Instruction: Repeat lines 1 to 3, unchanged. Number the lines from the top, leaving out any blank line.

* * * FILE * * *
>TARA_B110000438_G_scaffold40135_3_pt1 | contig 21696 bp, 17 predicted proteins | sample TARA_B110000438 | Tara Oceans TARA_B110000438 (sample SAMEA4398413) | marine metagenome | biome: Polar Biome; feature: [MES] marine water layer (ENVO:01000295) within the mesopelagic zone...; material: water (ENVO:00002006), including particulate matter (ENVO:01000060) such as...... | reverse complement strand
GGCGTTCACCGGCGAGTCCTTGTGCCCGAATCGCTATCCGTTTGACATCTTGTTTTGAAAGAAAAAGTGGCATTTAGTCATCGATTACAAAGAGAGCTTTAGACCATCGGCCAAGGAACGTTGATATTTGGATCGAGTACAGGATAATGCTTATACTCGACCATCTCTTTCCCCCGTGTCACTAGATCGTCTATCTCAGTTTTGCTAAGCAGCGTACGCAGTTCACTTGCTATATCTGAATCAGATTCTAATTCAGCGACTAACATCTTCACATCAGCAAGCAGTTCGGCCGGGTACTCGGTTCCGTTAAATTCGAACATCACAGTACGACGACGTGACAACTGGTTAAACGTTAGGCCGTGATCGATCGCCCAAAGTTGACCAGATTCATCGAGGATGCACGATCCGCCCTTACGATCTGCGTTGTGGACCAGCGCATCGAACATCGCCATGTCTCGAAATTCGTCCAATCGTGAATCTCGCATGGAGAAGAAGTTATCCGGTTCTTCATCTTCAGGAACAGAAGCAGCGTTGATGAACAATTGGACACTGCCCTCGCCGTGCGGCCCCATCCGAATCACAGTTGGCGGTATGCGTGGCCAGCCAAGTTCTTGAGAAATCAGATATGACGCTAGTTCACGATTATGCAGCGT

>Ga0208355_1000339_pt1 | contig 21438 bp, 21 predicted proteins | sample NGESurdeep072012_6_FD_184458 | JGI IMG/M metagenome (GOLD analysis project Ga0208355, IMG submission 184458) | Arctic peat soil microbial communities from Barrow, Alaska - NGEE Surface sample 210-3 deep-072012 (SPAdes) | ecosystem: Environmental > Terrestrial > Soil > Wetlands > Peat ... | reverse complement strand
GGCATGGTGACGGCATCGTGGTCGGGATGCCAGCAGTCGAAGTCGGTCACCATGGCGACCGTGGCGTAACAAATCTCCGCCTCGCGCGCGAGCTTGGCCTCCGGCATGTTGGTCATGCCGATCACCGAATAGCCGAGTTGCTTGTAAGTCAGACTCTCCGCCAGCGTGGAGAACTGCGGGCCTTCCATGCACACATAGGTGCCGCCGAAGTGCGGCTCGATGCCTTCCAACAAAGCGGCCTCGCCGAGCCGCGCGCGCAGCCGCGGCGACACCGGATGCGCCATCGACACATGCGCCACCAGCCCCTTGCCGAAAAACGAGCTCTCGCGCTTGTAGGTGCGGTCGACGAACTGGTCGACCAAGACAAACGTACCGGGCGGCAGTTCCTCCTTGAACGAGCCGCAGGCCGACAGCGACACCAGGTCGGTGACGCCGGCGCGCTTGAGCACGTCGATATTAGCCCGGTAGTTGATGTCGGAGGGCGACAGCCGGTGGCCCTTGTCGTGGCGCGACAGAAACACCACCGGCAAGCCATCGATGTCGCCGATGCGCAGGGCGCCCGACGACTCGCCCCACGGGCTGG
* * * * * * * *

>TARA_B110000438_G_scaffold40135_3_pt1 | contig 21696 bp, 17 predicted proteins | sample TARA_B110000438 | Tara Oceans TARA_B110000438 (sample SAMEA4398413) | marine metagenome | biome: Polar Biome; feature: [MES] marine water layer (ENVO:01000295) within the mesopelagic zone...; material: water (ENVO:00002006), including particulate matter (ENVO:01000060) such as...... | reverse complement strand
GGCGTTCACCGGCGAGTCCTTGTGCCCGAATCGCTATCCGTTTGACATCTTGTTTTGAAAGAAAAAGTGGCATTTAGTCATCGATTACAAAGAGAGCTTTAGACCATCGGCCAAGGAACGTTGATATTTGGATCGAGTACAGGATAATGCTTATACTCGACCATCTCTTTCCCCCGTGTCACTAGATCGTCTATCTCAGTTTTGCTAAGCAGCGTACGCAGTTCACTTGCTATATCTGAATCAGATTCTAATTCAGCGACTAACATCTTCACATCAGCAAGCAGTTCGGCCGGGTACTCGGTTCCGTTAAATTCGAACATCACAGTACGACGACGTGACAACTGGTTAAACGTTAGGCCGTGATCGATCGCCCAAAGTTGACCAGATTCATCGAGGATGCACGATCCGCCCTTACGATCTGCGTTGTGGACCAGCGCATCGAACATCGCCATGTCTCGAAATTCGTCCAATCGTGAATCTCGCATGGAGAAGAAGTTATCCGGTTCTTCATCTTCAGGAACAGAAGCAGCGTTGATGAACAATTGGACACTGCCCTCGCCGTGCGGCCCCATCCGAATCACAGTTGGCGGTATGCGTGGCCAGCCAAGTTCTTGAGAAATCAGATATGACGCTAGTTCACGATTATGCAGCGT

>Ga0208355_1000339_pt1 | contig 21438 bp, 21 predicted proteins | sample NGESurdeep072012_6_FD_184458 | JGI IMG/M metagenome (GOLD analysis project Ga0208355, IMG submission 184458) | Arctic peat soil microbial communities from Barrow, Alaska - NGEE Surface sample 210-3 deep-072012 (SPAdes) | ecosystem: Environmental > Terrestrial > Soil > Wetlands > Peat ... | reverse complement strand